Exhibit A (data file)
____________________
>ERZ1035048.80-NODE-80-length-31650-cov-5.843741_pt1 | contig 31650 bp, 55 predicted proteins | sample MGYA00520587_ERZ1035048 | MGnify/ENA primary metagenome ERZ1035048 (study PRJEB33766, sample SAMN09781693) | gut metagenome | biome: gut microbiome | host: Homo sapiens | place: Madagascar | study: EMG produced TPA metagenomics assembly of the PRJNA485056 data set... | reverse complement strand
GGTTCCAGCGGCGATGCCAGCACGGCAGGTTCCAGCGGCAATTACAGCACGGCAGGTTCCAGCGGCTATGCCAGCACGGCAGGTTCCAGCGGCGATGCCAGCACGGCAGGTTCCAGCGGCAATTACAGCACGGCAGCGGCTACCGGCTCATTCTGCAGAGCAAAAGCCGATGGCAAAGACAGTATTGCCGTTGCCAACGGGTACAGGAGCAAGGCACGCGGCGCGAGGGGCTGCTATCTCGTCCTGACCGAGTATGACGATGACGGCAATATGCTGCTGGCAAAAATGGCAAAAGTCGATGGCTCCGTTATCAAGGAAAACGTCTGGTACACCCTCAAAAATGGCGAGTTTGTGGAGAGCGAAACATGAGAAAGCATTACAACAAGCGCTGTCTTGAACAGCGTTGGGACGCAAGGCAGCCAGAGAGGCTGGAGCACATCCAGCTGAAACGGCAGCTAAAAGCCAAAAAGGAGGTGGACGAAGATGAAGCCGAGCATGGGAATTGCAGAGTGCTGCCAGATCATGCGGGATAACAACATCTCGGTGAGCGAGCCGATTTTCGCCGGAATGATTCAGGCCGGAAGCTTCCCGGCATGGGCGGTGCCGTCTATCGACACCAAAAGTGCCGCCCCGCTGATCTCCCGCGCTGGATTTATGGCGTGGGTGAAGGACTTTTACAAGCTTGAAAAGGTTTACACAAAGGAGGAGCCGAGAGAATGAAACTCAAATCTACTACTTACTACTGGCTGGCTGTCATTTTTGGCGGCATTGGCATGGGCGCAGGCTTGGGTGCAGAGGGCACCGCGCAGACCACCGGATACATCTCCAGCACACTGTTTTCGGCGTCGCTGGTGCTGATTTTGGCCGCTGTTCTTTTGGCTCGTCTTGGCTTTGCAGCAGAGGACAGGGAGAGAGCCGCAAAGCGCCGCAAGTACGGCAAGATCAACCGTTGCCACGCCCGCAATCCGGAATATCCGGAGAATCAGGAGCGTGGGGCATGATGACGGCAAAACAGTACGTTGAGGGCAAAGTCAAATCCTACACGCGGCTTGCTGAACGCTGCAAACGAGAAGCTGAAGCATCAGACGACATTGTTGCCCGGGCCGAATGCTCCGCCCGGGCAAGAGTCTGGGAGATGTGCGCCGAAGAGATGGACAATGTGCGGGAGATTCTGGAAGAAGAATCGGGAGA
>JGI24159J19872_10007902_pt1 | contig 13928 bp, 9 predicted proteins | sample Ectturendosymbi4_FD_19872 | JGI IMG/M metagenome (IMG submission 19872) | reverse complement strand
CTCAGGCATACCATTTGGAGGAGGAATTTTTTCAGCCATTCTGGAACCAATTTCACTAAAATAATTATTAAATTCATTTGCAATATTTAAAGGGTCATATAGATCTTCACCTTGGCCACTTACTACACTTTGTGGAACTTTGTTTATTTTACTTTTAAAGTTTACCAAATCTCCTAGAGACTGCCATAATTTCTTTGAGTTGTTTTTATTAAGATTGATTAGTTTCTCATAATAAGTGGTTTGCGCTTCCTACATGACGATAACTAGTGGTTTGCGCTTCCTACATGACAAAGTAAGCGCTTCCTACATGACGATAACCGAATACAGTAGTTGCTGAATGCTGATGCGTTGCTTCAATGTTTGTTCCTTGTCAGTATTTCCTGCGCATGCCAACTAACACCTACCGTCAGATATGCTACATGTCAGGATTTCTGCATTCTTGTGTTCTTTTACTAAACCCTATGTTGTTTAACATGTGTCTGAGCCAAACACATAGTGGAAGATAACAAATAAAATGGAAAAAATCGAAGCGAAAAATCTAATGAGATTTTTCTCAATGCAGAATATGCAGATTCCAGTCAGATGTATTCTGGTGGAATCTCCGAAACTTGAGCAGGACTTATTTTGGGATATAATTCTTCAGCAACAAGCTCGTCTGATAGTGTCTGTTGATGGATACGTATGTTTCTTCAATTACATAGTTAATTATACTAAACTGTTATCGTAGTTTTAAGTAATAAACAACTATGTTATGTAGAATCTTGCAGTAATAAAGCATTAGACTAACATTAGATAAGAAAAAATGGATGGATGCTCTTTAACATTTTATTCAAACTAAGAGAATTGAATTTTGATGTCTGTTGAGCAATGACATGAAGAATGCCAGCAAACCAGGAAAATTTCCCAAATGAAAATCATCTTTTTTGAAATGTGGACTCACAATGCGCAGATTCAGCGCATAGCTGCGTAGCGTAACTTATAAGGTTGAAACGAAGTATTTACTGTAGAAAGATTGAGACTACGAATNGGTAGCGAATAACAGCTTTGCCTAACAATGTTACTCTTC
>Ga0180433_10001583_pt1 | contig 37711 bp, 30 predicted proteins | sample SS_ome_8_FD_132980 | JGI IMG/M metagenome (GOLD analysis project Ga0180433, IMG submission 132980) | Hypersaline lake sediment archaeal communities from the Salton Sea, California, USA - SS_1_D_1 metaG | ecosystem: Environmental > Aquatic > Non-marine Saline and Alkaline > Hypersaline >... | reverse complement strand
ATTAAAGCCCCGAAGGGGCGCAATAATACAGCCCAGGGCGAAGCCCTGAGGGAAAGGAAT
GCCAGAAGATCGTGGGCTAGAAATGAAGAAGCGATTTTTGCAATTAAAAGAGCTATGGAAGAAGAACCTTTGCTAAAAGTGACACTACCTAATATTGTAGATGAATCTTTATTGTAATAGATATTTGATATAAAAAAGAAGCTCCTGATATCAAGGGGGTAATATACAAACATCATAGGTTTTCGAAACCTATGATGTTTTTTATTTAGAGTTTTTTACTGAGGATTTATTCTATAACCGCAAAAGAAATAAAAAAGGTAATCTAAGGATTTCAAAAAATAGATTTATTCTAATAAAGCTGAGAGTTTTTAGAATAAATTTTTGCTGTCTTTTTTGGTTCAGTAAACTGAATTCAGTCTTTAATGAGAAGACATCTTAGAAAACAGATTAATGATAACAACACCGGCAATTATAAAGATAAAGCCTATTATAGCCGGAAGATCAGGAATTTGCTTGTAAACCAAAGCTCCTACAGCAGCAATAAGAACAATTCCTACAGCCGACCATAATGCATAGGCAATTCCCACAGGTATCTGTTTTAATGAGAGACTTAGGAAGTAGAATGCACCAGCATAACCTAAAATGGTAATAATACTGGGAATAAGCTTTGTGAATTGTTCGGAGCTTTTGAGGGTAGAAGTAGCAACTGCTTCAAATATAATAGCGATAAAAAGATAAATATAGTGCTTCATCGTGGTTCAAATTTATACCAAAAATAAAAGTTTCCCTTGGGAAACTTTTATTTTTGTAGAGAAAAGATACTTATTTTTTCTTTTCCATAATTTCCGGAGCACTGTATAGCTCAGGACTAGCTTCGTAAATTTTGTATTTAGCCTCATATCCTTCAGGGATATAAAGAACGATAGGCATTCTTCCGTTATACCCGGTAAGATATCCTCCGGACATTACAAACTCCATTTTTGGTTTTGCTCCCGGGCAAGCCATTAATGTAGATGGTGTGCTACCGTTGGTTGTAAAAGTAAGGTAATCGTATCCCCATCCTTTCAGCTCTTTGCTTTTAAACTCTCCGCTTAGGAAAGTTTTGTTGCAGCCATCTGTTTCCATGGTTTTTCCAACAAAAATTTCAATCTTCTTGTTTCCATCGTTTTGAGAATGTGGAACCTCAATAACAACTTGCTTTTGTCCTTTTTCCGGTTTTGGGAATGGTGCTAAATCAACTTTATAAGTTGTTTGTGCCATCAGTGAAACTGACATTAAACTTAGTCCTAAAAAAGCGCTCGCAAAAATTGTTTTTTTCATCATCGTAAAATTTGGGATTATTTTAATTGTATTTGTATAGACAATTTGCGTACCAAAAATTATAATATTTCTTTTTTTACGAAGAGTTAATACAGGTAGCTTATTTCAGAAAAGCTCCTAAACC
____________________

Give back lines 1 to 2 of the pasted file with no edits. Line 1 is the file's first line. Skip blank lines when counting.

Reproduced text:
>ERZ1035048.80-NODE-80-length-31650-cov-5.843741_pt1 | contig 31650 bp, 55 predicted proteins | sample MGYA00520587_ERZ1035048 | MGnify/ENA primary metagenome ERZ1035048 (study PRJEB33766, sample SAMN09781693) | gut metagenome | biome: gut microbiome | host: Homo sapiens | place: Madagascar | study: EMG produced TPA metagenomics assembly of the PRJNA485056 data set... | reverse complement strand
GGTTCCAGCGGCGATGCCAGCACGGCAGGTTCCAGCGGCAATTACAGCACGGCAGGTTCCAGCGGCTATGCCAGCACGGCAGGTTCCAGCGGCGATGCCAGCACGGCAGGTTCCAGCGGCAATTACAGCACGGCAGCGGCTACCGGCTCATTCTGCAGAGCAAAAGCCGATGGCAAAGACAGTATTGCCGTTGCCAACGGGTACAGGAGCAAGGCACGCGGCGCGAGGGGCTGCTATCTCGTCCTGACCGAGTATGACGATGACGGCAATATGCTGCTGGCAAAAATGGCAAAAGTCGATGGCTCCGTTATCAAGGAAAACGTCTGGTACACCCTCAAAAATGGCGAGTTTGTGGAGAGCGAAACATGAGAAAGCATTACAACAAGCGCTGTCTTGAACAGCGTTGGGACGCAAGGCAGCCAGAGAGGCTGGAGCACATCCAGCTGAAACGGCAGCTAAAAGCCAAAAAGGAGGTGGACGAAGATGAAGCCGAGCATGGGAATTGCAGAGTGCTGCCAGATCATGCGGGATAACAACATCTCGGTGAGCGAGCCGATTTTCGCCGGAATGATTCAGGCCGGAAGCTTCCCGGCATGGGCGGTGCCGTCTATCGACACCAAAAGTGCCGCCCCGCTGATCTCCCGCGCTGGATTTATGGCGTGGGTGAAGGACTTTTACAAGCTTGAAAAGGTTTACACAAAGGAGGAGCCGAGAGAATGAAACTCAAATCTACTACTTACTACTGGCTGGCTGTCATTTTTGGCGGCATTGGCATGGGCGCAGGCTTGGGTGCAGAGGGCACCGCGCAGACCACCGGATACATCTCCAGCACACTGTTTTCGGCGTCGCTGGTGCTGATTTTGGCCGCTGTTCTTTTGGCTCGTCTTGGCTTTGCAGCAGAGGACAGGGAGAGAGCCGCAAAGCGCCGCAAGTACGGCAAGATCAACCGTTGCCACGCCCGCAATCCGGAATATCCGGAGAATCAGGAGCGTGGGGCATGATGACGGCAAAACAGTACGTTGAGGGCAAAGTCAAATCCTACACGCGGCTTGCTGAACGCTGCAAACGAGAAGCTGAAGCATCAGACGACATTGTTGCCCGGGCCGAATGCTCCGCCCGGGCAAGAGTCTGGGAGATGTGCGCCGAAGAGATGGACAATGTGCGGGAGATTCTGGAAGAAGAATCGGGAGA